Improving Experimental Outcomes in Kinome Microarrays Through Quality Control
Denomy, Connor A
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Peptide microarrays consisting of defined phosphorylation target sites are an effective approach for highthroughput analysis of cellular kinase (kinome) activity. Kinome peptide arrays are highly customizable and do not require species-specific reagents to measure kinase activity, making them amenable for kinome analysis in any species. However, the data emerging from experiments with kinome peptide arrays exhibit a large amount of variability. To mitigate this issue, we introduce PIIKA 2.5 to expand upon existing software by providing three important quality control features in an aim to increase the accuracy and consistency of kinome results, which often suffer due to the aforementioned variability. The first feature concerns the size of the virtual circle drawn around each probe in microarray analysis software (spot size). This circle creates the boundary between pixels interpreted as foreground signal and pixels interpreted as background signal. In this thesis, it is shown that too large of a spot size creates abnormal data characteristics, such as high skewness (the asymmetry of the distribution of the data), that can alter downstream results. Here, a feature is presented that alerts users to the existence of improper spot size and informs them of the need to perform a manual alignment to enhance the quality of the raw intensity data, based on the skewness of the data as determined by examination of the mean and median of each dataset. The second feature uses interarray comparisons to identify outlier arrays that sometimes emerge as a consequence of technical or unknown issues. The work shown in this thesis indicates that the removal of said outlier arrays improves downstream analysis and interpretation. The third feature is a new background correction method, background scaling. Here, it is demonstrated to sharply reduce spatial biases in comparison to the most popular background correction method, background subtraction. Collectively, the modifications presented in PIIKA 2.5 allow users to identify low-quality data, improve clustering of treatment groups, reduce unintended effects, and enhance reproducibility in kinome analysis. The web-based and stand-alone versions of PIIKA 2.5 are freely accessible at http://saphire.usask.ca/saphire/piika.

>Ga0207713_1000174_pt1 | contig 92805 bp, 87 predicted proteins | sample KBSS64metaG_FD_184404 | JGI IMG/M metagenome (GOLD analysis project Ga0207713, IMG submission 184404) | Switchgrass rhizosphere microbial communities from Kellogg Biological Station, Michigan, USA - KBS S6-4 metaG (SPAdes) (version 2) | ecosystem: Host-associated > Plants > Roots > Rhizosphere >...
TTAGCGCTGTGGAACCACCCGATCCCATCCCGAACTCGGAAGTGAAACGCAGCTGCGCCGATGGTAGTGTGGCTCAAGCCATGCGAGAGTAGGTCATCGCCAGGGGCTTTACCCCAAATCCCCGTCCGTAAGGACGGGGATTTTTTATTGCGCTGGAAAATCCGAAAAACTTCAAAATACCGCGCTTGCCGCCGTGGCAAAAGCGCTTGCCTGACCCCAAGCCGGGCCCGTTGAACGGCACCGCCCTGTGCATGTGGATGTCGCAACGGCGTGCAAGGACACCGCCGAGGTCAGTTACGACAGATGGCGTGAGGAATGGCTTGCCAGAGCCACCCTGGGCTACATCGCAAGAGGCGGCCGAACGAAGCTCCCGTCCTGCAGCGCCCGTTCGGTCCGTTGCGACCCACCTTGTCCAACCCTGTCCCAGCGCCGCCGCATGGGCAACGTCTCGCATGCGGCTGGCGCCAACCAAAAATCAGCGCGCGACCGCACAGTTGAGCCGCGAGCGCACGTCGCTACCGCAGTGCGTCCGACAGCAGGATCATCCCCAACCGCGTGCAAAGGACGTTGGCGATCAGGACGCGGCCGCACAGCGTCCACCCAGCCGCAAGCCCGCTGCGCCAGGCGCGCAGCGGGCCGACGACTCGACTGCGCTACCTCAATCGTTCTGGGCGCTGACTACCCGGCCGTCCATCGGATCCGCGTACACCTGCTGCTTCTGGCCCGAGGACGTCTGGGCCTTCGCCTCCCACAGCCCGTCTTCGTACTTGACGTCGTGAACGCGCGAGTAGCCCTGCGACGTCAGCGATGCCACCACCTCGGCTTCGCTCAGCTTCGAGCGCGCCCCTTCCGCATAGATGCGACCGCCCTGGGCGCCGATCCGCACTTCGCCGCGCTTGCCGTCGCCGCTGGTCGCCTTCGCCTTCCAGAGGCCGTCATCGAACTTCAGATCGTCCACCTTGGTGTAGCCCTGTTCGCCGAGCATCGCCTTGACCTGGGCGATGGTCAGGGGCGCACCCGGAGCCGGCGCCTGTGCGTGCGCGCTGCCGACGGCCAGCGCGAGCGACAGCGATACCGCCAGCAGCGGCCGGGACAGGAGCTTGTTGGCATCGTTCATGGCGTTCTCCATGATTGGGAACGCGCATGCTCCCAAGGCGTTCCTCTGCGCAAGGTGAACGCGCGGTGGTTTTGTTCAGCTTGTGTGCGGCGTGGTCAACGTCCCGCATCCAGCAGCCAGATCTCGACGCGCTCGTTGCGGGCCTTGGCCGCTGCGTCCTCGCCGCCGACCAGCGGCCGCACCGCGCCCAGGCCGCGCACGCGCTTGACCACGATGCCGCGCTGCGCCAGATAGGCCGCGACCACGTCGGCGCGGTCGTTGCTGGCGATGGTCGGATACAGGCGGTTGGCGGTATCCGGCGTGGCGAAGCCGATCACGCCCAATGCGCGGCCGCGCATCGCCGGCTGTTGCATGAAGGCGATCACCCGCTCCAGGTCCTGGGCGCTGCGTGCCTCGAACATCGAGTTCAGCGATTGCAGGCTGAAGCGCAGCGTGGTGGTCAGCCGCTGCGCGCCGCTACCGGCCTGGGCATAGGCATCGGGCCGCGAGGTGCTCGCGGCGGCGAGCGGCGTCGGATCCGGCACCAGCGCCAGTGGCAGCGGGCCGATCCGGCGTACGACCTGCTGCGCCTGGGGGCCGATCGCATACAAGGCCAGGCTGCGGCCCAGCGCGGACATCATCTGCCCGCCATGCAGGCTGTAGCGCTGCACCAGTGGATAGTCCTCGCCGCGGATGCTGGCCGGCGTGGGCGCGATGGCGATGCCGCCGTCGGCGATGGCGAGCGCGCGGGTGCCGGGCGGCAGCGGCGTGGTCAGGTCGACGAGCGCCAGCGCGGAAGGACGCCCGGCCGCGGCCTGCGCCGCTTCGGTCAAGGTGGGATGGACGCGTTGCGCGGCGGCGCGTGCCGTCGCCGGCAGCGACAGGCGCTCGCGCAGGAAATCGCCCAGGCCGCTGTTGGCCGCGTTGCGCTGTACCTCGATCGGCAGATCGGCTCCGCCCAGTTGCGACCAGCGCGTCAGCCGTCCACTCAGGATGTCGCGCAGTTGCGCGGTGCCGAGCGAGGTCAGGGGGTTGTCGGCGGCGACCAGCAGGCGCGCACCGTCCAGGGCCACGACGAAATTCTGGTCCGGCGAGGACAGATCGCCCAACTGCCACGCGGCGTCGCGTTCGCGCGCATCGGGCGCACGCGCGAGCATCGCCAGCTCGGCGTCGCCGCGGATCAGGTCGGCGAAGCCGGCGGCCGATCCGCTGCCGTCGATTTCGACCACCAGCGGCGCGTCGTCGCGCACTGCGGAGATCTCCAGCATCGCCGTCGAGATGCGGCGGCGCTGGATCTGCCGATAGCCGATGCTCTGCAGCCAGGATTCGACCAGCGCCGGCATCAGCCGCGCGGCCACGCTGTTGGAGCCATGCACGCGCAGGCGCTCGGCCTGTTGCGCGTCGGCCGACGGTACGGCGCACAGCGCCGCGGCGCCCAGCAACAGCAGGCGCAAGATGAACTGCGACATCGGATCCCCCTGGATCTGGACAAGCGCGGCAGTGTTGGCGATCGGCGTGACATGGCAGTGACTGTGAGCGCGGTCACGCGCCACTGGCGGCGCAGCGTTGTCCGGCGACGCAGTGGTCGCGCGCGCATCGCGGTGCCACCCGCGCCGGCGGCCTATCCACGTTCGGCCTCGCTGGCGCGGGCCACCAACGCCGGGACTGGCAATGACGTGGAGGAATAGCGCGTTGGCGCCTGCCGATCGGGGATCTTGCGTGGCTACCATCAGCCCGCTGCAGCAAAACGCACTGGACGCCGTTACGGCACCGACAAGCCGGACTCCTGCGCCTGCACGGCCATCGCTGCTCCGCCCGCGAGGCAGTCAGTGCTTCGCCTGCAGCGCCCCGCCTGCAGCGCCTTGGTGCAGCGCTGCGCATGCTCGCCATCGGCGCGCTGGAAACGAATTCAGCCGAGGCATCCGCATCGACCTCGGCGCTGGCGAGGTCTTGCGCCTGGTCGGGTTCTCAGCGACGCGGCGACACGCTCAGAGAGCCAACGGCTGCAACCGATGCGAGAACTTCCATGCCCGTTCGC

DegreeMaster of Science (M.Sc.)
SupervisorNapper, Scott; Kusalik, Anthony
CommitteeJin, Lingling; Liu, Juxin; Kindrachuk, Jason